There are three main options when it comes to servicing your fleet: in-house, dealership, and an outside contractor. We spoke to an expert from each category and share their insights with you.
When it comes to utility fleet maintenance, Glenn Yamada, Fleet Supervisor for Hawaii Gas is a near expert. He shares three insider tips with us on fleet maintenance when servicing in-house.
1. Make the most of data collection and use it to synchronize times when a machine is in use and when it’s available for service.
Servicing should bring minimal disruption to the work schedule, which takes careful planning. Some disruption is nearly inevitable when scheduling service but is always less disruptive than an unexpected failure of the machine. “There’s a sweet spot in the amount of data you gather,” says Yamada, “and that spot is prone to change as other aspects of your operation change.” He says Hawaii Gas is increasing its use of telematics at this time. They do oil analysis annually.
2. Exhaust after treatment is commonly overlooked. “DPF and DEF systems require maintenance, not just repair and replacement. Inspect filters and screens and clean the DEF tank.” Partial use and storage of opened containers of DEF can lead to crystallization of the product. They buy 2.5-gallon jugs for better product management and cleanliness.
3. Perform regular inspections. Check lights and safety equipment at the start of every work day. Compact excavators all have tracks and those tracks often have excessive wear that goes unreported. “The new work ethic tends to be lax at inspections. It’s up to management to institute a system that ensures inspections are performed and to assign accountability for that task.”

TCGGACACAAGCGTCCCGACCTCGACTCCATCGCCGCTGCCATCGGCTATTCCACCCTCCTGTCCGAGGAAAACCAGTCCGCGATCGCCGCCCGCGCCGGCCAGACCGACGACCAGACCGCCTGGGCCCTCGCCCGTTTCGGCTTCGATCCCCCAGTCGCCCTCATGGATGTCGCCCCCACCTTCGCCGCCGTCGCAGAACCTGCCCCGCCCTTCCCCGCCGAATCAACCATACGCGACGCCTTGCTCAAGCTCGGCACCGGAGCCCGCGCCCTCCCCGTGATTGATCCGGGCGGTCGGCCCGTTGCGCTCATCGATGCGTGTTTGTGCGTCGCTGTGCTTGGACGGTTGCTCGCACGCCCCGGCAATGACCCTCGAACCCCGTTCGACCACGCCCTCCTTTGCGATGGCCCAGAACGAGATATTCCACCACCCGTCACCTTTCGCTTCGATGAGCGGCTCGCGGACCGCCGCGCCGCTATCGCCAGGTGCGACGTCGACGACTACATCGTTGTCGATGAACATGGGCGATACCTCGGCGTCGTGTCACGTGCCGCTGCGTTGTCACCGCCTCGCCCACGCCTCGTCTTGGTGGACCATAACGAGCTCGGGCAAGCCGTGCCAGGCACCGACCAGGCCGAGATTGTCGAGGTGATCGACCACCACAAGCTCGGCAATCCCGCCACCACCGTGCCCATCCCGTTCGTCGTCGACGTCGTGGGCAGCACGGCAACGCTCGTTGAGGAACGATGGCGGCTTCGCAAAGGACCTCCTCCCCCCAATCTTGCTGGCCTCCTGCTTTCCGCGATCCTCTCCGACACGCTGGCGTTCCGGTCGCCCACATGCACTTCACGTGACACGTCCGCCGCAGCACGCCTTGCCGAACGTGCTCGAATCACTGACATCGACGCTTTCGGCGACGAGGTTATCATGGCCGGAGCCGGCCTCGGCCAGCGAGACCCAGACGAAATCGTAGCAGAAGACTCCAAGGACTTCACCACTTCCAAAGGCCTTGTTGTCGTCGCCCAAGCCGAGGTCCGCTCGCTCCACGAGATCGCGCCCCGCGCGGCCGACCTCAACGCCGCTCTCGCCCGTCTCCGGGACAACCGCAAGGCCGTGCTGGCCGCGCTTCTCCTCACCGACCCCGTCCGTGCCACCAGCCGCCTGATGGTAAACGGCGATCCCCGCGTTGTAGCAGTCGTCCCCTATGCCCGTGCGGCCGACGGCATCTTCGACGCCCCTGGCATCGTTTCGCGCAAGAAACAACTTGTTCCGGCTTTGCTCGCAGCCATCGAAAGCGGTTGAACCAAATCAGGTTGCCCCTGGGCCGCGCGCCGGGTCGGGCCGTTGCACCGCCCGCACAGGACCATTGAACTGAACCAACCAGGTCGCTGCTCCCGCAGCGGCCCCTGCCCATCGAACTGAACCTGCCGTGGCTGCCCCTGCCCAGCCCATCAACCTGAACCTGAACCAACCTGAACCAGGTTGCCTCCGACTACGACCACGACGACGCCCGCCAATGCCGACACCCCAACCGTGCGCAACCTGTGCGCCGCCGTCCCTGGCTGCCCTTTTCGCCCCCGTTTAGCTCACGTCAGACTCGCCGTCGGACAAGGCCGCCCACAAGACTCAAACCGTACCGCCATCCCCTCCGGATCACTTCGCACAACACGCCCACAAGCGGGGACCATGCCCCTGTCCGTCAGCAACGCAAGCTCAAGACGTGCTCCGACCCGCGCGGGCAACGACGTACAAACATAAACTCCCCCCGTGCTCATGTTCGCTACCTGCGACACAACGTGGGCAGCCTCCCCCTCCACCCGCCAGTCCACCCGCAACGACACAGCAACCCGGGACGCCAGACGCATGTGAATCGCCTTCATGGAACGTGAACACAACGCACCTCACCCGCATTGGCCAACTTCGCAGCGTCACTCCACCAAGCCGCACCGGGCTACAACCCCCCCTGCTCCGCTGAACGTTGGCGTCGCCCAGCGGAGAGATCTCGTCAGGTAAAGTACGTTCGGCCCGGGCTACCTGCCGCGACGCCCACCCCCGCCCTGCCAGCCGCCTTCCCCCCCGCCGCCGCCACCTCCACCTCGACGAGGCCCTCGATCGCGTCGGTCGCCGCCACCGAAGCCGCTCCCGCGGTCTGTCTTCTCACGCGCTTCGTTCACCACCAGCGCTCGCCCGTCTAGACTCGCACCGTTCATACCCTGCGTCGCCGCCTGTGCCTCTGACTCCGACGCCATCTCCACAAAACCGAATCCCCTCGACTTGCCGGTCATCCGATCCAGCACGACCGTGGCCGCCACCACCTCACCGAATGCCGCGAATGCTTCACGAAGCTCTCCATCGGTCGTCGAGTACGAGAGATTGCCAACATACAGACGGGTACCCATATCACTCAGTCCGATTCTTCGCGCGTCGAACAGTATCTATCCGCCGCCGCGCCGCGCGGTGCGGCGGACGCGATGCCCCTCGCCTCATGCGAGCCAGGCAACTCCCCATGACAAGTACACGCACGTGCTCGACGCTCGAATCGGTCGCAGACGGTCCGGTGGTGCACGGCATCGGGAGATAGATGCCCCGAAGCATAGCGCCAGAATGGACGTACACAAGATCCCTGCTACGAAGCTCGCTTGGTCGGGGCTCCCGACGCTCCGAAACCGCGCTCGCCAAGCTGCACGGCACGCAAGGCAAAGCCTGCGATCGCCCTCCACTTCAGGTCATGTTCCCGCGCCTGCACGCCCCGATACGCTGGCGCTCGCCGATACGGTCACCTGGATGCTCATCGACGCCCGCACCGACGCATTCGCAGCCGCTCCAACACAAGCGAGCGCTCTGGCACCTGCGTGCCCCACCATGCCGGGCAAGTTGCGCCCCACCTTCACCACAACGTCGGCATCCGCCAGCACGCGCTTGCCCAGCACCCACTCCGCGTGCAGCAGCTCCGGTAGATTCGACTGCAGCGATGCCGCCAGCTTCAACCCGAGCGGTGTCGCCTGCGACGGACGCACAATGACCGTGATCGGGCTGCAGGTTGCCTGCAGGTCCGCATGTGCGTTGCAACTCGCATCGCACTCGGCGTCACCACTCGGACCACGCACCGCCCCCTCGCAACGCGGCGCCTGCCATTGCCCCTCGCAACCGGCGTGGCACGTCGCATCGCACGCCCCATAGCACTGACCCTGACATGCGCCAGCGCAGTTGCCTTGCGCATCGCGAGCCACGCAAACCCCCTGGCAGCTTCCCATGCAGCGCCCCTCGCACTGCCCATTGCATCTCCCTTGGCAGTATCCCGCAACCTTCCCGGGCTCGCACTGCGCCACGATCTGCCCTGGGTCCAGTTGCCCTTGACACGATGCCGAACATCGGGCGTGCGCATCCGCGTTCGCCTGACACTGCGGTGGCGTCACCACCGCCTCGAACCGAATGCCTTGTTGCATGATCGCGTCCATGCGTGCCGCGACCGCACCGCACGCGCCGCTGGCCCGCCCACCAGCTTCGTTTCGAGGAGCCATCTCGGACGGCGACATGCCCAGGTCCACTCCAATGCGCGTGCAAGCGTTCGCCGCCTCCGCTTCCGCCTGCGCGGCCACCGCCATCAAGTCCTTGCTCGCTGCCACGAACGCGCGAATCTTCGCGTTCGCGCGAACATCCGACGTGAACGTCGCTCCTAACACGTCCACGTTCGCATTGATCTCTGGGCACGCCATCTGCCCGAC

And don’t forget inspections and service of attachments and truck-mounted equipment. “Knuckle booms, augers, brooms…they all need maintenance which is mostly but not exclusively lubrication.” It’s hard to track hours on these pieces so it’s best to check them every time the truck or piece of equipment comes in for service.
Service from the dealership
In terms of getting service from a dealership, Spenser Remick, External Sales Manager - Utilities Division, Vermeer offers the following tips.
1. Communication is key. “The dealership and owners know service intervals, terms of service agreements, and other details that crews and operators often do not know. There needs to be regular communication to close this knowledge gap.”
2. Telematics is not one-size-fits-all. Communication is essential here as well. “Make sure everyone knows what’s available so the customer can select the right package if there are several available.” He says Vermeer offers telematics with basic information, such as run time, idle time, and location, up to packages that provide rod-by-rod data on directional drill rigs.
Ask your dealer what value each level of telematics provides and don’t hesitate to ask for numbers to back up those evaluations.